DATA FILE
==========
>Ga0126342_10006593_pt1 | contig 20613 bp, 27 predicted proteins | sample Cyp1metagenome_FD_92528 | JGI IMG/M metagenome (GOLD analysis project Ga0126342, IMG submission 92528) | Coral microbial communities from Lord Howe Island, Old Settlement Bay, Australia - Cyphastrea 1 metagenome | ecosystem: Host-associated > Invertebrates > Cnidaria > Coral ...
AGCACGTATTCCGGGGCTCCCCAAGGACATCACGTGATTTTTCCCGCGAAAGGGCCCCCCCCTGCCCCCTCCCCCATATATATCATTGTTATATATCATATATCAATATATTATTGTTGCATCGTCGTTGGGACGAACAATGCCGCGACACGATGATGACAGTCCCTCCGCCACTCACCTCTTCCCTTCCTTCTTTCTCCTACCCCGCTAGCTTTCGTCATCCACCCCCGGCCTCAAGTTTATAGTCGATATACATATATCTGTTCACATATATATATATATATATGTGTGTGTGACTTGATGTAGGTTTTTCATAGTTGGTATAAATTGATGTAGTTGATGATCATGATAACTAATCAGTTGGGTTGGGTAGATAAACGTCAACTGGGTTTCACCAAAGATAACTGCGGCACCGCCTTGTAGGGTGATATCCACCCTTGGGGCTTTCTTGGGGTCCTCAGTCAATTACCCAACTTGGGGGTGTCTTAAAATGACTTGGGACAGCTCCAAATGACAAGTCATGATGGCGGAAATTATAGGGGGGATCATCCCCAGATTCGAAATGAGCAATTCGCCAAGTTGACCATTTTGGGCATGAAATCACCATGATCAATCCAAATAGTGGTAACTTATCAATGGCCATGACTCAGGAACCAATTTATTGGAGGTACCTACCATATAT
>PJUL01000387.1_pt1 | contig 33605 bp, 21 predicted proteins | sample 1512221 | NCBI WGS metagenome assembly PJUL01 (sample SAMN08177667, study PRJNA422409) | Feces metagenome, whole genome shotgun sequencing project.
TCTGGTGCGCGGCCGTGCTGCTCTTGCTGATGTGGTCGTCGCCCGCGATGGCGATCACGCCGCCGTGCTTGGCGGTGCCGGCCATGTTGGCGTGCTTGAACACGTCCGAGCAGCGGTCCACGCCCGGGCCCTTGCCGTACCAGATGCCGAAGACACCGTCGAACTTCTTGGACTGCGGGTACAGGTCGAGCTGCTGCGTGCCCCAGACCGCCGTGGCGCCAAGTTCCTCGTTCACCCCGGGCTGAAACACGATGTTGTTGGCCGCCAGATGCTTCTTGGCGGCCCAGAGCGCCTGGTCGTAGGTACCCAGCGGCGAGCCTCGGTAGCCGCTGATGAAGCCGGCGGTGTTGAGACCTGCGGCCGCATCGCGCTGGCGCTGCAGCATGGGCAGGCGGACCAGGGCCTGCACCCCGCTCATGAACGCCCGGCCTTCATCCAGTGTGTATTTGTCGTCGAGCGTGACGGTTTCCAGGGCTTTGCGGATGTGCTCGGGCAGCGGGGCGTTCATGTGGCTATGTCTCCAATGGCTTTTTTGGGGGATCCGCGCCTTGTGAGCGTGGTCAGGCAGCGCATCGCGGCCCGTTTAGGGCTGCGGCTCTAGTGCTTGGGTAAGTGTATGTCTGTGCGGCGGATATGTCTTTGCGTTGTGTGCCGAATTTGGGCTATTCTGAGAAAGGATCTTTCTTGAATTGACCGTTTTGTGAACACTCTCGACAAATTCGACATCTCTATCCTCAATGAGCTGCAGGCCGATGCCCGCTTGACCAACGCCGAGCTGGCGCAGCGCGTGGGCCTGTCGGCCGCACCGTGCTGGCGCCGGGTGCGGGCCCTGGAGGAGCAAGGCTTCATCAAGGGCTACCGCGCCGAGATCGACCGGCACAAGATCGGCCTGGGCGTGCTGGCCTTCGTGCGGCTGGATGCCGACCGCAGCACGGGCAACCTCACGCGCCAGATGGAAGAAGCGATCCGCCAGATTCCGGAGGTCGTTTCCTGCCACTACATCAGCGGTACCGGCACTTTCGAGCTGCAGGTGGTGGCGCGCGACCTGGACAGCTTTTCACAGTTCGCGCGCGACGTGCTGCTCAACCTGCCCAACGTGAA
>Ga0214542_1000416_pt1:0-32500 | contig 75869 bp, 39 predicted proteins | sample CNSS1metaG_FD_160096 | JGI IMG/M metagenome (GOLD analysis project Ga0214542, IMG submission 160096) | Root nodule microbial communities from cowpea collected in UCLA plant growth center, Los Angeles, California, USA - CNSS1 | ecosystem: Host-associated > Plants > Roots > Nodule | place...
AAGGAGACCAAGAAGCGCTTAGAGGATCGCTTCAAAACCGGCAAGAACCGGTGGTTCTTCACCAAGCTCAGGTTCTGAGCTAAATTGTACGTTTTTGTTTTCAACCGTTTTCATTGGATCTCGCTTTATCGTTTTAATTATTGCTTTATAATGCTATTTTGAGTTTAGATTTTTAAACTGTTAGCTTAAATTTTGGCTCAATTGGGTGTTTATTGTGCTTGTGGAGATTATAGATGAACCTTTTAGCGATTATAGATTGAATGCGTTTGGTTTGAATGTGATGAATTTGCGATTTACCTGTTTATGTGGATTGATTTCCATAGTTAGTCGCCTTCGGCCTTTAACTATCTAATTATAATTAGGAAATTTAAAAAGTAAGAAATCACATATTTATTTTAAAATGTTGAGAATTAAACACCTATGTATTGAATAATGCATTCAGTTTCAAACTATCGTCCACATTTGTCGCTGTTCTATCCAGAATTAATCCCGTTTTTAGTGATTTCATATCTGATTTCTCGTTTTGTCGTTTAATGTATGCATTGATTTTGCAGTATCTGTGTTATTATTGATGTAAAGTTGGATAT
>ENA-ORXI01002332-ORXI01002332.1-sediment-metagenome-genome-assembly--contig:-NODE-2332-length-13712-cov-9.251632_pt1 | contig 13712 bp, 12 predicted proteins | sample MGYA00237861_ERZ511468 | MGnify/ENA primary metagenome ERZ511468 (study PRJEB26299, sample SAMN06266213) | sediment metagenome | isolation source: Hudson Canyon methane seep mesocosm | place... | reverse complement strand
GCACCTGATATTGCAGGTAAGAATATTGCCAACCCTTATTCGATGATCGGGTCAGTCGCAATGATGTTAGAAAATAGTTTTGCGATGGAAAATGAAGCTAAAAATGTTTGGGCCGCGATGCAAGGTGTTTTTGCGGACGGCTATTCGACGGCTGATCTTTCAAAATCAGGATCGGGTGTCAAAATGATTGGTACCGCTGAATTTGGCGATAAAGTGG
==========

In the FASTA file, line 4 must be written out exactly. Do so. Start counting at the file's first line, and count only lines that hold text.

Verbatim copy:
TCTGGTGCGCGGCCGTGCTGCTCTTGCTGATGTGGTCGTCGCCCGCGATGGCGATCACGCCGCCGTGCTTGGCGGTGCCGGCCATGTTGGCGTGCTTGAACACGTCCGAGCAGCGGTCCACGCCCGGGCCCTTGCCGTACCAGATGCCGAAGACACCGTCGAACTTCTTGGACTGCGGGTACAGGTCGAGCTGCTGCGTGCCCCAGACCGCCGTGGCGCCAAGTTCCTCGTTCACCCCGGGCTGAAACACGATGTTGTTGGCCGCCAGATGCTTCTTGGCGGCCCAGAGCGCCTGGTCGTAGGTACCCAGCGGCGAGCCTCGGTAGCCGCTGATGAAGCCGGCGGTGTTGAGACCTGCGGCCGCATCGCGCTGGCGCTGCAGCATGGGCAGGCGGACCAGGGCCTGCACCCCGCTCATGAACGCCCGGCCTTCATCCAGTGTGTATTTGTCGTCGAGCGTGACGGTTTCCAGGGCTTTGCGGATGTGCTCGGGCAGCGGGGCGTTCATGTGGCTATGTCTCCAATGGCTTTTTTGGGGGATCCGCGCCTTGTGAGCGTGGTCAGGCAGCGCATCGCGGCCCGTTTAGGGCTGCGGCTCTAGTGCTTGGGTAAGTGTATGTCTGTGCGGCGGATATGTCTTTGCGTTGTGTGCCGAATTTGGGCTATTCTGAGAAAGGATCTTTCTTGAATTGACCGTTTTGTGAACACTCTCGACAAATTCGACATCTCTATCCTCAATGAGCTGCAGGCCGATGCCCGCTTGACCAACGCCGAGCTGGCGCAGCGCGTGGGCCTGTCGGCCGCACCGTGCTGGCGCCGGGTGCGGGCCCTGGAGGAGCAAGGCTTCATCAAGGGCTACCGCGCCGAGATCGACCGGCACAAGATCGGCCTGGGCGTGCTGGCCTTCGTGCGGCTGGATGCCGACCGCAGCACGGGCAACCTCACGCGCCAGATGGAAGAAGCGATCCGCCAGATTCCGGAGGTCGTTTCCTGCCACTACATCAGCGGTACCGGCACTTTCGAGCTGCAGGTGGTGGCGCGCGACCTGGACAGCTTTTCACAGTTCGCGCGCGACGTGCTGCTCAACCTGCCCAACGTGAA